Further acknowledging that “workload and presence with young children is a central issue and we know from survey responses that finding the time to reflect away from the children is not always easy,” he mentioned that “it is incumbent on governments to design a system that enables staff to take time out for continuing professional and leadership development, to reflect on practice, or indeed to respond to surveys, in a way that does not increase their workload.”
Welcoming the development and endorsement of a Europe-wide policy that ECE teachers should have a masters qualification by EI’s European region, the European Trade Union Committee for Education, he highlighted that “while this varies significantly around the world, it is clear that they should be at least as well qualified as primary and secondary teachers. There has been a great deal of learning about pedagogy. The Nordic model as well as developments in pre-literacy and pre-numeracy learning provides a plethora of options for early childhood teachers.”
“The systems that practice student exclusions at this level of education need to take a long hard look at the adults these children will become. The focus must be on the wellbeing of the child. If we don’t have healthy children, we can’t have a healthy society,” Edwards warned.
Commending the Union of Education Norway, an EI affiliate and co-organiser of the conference, for setting up strategies against the increasing privatisation of early childhood education, he made it clear that “there is evidence that private centres do not provide the same resources and opportunities for children. ECE is a state responsibility and governments must plan and deliver early childhood education for all children. There is massive evidence that this is particularly important for working class children, for the vulnerable and the marginalised.”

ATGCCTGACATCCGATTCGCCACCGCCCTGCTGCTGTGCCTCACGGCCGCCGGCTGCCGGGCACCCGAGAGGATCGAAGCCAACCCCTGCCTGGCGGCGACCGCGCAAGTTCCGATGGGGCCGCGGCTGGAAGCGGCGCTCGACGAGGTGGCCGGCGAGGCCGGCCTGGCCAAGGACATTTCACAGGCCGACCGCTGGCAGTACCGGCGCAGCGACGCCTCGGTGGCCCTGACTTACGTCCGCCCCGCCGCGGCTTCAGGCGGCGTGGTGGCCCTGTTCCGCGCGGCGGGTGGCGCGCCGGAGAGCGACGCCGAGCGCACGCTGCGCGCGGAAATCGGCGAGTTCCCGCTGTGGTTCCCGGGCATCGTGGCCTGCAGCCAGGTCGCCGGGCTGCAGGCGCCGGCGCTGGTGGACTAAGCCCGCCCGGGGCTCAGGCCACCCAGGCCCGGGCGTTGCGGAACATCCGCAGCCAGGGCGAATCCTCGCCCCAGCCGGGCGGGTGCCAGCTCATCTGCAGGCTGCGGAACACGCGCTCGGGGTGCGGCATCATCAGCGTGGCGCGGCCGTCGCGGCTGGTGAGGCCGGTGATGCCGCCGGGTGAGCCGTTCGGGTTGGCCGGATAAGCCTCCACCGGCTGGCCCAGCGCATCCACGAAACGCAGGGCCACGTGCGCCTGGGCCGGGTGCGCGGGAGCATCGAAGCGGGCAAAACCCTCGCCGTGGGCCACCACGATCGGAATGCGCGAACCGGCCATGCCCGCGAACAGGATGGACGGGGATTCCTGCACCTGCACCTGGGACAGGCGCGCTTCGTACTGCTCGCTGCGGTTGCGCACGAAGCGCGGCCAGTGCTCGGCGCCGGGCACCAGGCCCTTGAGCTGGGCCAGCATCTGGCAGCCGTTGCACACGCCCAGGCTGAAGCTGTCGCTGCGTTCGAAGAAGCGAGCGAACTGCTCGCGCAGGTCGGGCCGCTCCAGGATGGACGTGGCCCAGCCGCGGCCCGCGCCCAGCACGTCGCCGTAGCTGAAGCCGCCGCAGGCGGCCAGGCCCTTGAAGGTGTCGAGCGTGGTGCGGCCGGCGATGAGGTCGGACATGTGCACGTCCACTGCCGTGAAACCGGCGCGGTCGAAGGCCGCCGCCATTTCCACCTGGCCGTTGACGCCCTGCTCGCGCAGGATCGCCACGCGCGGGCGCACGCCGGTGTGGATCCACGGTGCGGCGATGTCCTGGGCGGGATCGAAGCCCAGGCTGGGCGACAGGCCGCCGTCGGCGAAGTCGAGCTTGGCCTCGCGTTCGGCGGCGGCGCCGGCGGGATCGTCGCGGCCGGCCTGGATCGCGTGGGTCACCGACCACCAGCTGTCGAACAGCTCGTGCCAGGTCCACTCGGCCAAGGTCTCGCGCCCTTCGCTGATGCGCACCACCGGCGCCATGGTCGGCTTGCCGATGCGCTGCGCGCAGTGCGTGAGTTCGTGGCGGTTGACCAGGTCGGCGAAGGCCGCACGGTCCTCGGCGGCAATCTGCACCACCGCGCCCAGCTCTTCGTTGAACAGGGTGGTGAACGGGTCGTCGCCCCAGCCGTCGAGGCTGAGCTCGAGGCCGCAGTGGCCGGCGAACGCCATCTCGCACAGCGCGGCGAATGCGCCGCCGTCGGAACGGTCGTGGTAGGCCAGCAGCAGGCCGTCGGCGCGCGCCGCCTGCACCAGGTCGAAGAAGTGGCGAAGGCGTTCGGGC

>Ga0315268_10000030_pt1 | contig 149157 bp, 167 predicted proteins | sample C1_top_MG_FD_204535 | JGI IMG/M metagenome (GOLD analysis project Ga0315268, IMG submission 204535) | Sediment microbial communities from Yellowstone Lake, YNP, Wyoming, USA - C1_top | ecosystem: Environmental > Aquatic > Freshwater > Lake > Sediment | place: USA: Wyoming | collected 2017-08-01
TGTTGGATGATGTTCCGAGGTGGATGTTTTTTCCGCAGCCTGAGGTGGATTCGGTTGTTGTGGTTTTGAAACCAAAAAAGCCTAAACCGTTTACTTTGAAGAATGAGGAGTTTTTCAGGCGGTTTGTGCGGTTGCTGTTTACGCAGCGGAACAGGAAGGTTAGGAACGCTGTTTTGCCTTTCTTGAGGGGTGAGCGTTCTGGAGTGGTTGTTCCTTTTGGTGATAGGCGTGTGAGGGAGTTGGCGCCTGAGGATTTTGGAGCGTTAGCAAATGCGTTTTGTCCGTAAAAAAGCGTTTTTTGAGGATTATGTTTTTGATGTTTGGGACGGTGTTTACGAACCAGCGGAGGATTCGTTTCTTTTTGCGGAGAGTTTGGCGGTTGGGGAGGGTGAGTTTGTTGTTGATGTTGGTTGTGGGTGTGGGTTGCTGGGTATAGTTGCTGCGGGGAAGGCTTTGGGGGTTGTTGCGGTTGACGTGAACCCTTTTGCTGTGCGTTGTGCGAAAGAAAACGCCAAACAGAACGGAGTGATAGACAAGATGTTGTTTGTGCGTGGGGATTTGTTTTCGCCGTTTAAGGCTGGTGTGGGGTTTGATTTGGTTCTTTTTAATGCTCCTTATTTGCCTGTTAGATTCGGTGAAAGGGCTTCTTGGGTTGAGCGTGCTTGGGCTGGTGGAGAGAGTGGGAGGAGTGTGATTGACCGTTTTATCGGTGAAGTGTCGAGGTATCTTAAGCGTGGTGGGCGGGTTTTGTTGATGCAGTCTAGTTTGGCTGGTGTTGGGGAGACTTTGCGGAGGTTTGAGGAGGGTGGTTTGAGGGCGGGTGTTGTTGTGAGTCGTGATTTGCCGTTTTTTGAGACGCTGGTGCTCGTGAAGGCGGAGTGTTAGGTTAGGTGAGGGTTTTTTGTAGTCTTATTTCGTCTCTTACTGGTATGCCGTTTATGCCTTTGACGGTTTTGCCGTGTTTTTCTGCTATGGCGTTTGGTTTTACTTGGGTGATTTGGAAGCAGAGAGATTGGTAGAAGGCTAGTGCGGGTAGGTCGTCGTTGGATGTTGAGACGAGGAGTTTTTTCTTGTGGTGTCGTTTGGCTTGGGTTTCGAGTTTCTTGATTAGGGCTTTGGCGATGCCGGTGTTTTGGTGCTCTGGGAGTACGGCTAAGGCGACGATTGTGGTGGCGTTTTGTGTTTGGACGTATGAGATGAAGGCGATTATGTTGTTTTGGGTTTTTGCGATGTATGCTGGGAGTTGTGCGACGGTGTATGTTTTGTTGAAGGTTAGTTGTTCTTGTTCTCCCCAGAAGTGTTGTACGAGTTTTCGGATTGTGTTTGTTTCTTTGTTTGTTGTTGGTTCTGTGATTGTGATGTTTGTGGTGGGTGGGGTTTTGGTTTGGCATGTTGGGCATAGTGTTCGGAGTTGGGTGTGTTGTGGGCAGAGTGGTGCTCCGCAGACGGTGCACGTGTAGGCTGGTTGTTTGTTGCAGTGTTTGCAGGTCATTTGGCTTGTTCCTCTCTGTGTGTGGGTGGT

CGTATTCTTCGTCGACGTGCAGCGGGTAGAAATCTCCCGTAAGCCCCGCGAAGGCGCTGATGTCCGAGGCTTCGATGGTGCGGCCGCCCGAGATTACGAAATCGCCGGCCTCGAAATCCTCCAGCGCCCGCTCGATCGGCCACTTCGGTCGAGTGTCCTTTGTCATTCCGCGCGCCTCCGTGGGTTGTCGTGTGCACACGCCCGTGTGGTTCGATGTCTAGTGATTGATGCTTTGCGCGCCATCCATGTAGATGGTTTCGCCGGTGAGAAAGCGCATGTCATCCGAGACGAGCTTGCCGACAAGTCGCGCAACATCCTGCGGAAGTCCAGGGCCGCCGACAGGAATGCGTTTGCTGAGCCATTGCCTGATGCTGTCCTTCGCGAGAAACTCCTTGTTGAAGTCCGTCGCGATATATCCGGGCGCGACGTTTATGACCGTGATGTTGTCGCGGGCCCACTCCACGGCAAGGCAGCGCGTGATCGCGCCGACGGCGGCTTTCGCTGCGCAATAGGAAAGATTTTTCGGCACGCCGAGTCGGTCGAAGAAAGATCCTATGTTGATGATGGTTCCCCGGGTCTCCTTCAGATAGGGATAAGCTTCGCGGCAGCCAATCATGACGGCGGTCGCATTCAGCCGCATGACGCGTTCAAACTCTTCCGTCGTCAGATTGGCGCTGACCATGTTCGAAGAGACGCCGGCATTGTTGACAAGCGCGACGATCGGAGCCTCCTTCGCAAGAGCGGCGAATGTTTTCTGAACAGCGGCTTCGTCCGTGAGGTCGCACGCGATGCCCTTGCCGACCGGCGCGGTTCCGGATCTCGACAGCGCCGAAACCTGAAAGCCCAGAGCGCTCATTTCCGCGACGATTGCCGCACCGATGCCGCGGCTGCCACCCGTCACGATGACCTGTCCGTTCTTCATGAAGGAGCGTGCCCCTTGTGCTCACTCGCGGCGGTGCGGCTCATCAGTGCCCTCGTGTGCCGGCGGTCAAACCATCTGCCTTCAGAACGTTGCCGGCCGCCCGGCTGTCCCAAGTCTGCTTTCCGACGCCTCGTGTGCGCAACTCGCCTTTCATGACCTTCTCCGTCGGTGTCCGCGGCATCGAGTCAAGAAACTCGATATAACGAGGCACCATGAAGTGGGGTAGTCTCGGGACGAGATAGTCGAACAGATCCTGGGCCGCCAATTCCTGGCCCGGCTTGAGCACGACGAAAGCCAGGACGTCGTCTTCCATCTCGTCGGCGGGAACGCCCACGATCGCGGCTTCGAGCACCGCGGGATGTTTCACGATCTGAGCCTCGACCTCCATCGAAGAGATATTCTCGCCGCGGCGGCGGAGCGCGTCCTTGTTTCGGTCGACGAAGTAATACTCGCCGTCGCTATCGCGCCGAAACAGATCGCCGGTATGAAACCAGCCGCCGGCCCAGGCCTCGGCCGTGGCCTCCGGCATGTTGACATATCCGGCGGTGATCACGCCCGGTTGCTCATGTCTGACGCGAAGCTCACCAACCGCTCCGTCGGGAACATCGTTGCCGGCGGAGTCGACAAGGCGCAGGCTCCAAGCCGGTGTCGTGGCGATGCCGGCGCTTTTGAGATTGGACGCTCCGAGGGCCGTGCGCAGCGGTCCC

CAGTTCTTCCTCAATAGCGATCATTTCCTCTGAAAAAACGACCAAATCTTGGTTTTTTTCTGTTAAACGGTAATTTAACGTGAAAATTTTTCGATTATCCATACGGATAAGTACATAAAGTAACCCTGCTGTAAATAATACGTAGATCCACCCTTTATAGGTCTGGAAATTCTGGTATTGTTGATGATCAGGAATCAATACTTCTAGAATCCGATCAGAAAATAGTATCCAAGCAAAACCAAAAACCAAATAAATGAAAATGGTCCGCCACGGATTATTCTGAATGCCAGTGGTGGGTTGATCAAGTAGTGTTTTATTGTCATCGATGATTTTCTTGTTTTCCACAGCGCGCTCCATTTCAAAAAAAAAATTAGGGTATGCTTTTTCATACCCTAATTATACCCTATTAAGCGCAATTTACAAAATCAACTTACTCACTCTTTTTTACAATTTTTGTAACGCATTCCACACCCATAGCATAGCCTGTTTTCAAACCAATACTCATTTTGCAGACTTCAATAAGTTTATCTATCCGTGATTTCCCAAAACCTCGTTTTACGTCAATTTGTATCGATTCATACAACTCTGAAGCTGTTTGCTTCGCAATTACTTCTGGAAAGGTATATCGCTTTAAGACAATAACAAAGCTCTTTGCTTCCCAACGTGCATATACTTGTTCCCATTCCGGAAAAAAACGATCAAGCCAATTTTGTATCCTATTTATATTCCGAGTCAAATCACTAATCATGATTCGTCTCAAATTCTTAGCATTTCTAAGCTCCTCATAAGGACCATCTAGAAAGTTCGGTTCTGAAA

Regretting that “the current status we as societies afford to ECEC teachers worldwide is too low,” he explained that EI’s global status of teachers report launched late 2018 showed that only 17% of ECE teachers think they earn “basically fair” salaries, and that “the status of teachers and the attractiveness of teaching is directly influenced by pay and conditions, including as our teacher identity work tells us, access to continuous professional learning and development”.
Looking back at the 8th International Summit on the Teaching Profession (ISTP) held in March in Helsinki, Finland, with 21 Organisation for Economic Co-operation and Development country delegations of ministers and union leaders, he asserted that for the first time ever, the ISTP took ECE as one of its three main themes. At this event, Edwards said, “the wide variance in approaches were on display and the interest to learn about the Nordic model was as well. We have learned from the ISTP that governments only move quickly to address failings in their educational policies when they move with the teacher unions. EI and our members are committed to this. Governments need to listen to their educational unions if they are to effect positive change.”
“While we believe that evidence plays a crucial role in child development, we must not lose the human perspective,” he concluded. “ECE centres are teaching and caring for children and learning should be places of joy and exploration not bureaucracy and compliance. There can be no algorithm that predicts or governs what we do with the youngest members of our societies.”